“Winter’s Bone” received much buzz after its world premiere at the Sundance Film Festival in January, where it won the dramatic grand jury prize and Waldo Salt outstanding screenwriting award.
The film has played at several other notable festivals since then, and began a limited theatrical run in larger markets in early June. It opens today in Wichita.
The film deserves its accolades. It’s a gritty, dark, arresting drama that we experience rather than watch. It’s so naturalistic in its portrayal of downtrodden Ozark mountain life, it feels like a documentary.
The tale is full of danger, emotion, conviction and ultimately promise, but we bear its grimness thanks to a searing, revelatory performance from its young lead, Jennifer Lawrence (who warrants Oscar attention). She makes us want to stand right beside her every harsh, unsure step of the way and wish we could protect her.
Lewis plays 17-year-old Ree, who is taking on far more than her years have equipped her for. She cares for her younger sister and brother and mentally unstable mother, while running the small family home nestled deep in the Ozark mountains.
Money is scarce, food is even scarcer, and her drug dealer father, Jessup, has been missing for weeks.
The local sheriff (Garret Dillahunt) comes by to tell Ree that Jessup has put up the family farm as collateral for his most recent jail bond, and his court date is rapidly approaching. If he doesn’t show, they lose the home, so Ree must find Jessup.
No easy feat. Cooking and dealing meth is the underbelly of this mountain culture (in another era, it was moonshine), and Ree must tread into a very territorial and secretive society.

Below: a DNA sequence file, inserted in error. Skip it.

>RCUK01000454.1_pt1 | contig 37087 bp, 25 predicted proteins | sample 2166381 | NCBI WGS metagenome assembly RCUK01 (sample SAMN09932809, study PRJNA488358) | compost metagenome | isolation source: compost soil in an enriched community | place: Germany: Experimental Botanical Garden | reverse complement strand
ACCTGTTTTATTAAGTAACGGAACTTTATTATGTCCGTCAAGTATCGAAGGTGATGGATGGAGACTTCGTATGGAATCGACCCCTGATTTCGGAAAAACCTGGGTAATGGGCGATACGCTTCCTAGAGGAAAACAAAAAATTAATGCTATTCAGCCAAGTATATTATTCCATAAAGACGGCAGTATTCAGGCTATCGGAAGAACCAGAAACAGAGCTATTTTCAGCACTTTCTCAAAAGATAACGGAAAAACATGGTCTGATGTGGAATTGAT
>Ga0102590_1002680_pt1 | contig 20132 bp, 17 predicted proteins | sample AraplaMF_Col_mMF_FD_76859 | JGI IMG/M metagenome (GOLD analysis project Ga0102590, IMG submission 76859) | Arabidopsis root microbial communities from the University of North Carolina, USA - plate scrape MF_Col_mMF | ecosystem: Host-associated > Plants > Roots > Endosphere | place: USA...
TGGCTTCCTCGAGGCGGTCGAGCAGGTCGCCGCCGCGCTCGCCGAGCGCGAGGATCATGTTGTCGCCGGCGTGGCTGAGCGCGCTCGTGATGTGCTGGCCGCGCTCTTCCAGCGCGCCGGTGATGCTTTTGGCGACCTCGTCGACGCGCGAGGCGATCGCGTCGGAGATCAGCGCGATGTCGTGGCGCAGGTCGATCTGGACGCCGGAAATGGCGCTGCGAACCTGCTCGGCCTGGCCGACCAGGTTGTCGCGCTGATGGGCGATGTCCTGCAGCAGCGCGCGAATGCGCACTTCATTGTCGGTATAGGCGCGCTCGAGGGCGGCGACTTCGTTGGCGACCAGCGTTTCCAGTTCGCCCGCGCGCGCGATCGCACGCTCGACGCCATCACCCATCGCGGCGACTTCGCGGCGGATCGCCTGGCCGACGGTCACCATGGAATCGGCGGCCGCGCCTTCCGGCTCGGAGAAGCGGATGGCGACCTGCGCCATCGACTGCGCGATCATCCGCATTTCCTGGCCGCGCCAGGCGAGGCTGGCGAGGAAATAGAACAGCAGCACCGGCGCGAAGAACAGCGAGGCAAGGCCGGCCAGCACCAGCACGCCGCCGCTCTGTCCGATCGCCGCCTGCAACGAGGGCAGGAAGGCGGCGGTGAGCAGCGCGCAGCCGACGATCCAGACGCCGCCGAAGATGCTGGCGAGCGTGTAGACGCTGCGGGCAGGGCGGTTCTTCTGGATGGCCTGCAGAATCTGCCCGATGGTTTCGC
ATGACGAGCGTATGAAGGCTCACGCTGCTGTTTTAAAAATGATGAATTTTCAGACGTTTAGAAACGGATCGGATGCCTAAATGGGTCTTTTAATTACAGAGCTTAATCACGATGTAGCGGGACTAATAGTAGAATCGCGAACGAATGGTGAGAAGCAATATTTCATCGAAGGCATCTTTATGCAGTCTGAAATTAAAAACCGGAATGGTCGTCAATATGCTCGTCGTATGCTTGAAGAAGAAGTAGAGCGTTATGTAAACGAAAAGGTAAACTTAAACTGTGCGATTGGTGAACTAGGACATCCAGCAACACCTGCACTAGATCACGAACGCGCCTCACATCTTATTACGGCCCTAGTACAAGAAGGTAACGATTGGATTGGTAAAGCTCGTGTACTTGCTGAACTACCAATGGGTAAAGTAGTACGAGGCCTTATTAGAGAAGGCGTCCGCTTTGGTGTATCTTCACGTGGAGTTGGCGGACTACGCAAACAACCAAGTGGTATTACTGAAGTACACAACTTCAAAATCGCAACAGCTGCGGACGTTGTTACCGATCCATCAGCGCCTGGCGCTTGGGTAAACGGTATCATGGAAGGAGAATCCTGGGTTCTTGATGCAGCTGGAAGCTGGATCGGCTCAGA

She starts her search by visiting her uncle, the intimidating Teardrop (a ruthless John Hawkes). He warns her that poking around will — not could — get her hurt.
Ree proceeds anyway. But she finds it’s all more dangerous and tight-lipped than she thought. Why is no one forthcoming? Is her father dead? And if so, how can she prove it to the court so she can save her home?
The story is finely layered, drawing us deeper into this foreign mountain life (the taut script is by director Debra Granik and Anne Rosellini, based on Daniel Woodrell’s novel). When we think we’re at the point of no return, it gets even more despairing.
“Winter’s Bone” has been labeled “hillbilly noir,” and for good reason. It perhaps recalls the tense tone of the Coen brothers’ “Blood Simple.”
Eventually, there are surprising heroes — and horrors. A wrenching scene with Ree is heartbreaking, but it’s a testament to her strength. Her commitment to her family — her willingness to go to such unspeakable lengths to fulfill a duty she didn’t ask for — is profoundly moving.
Make no mistake, this is powerful, dark stuff. But it also somehow manages to be hopeful. That’s the film’s — and mostly Lawrence’s — greatest triumph.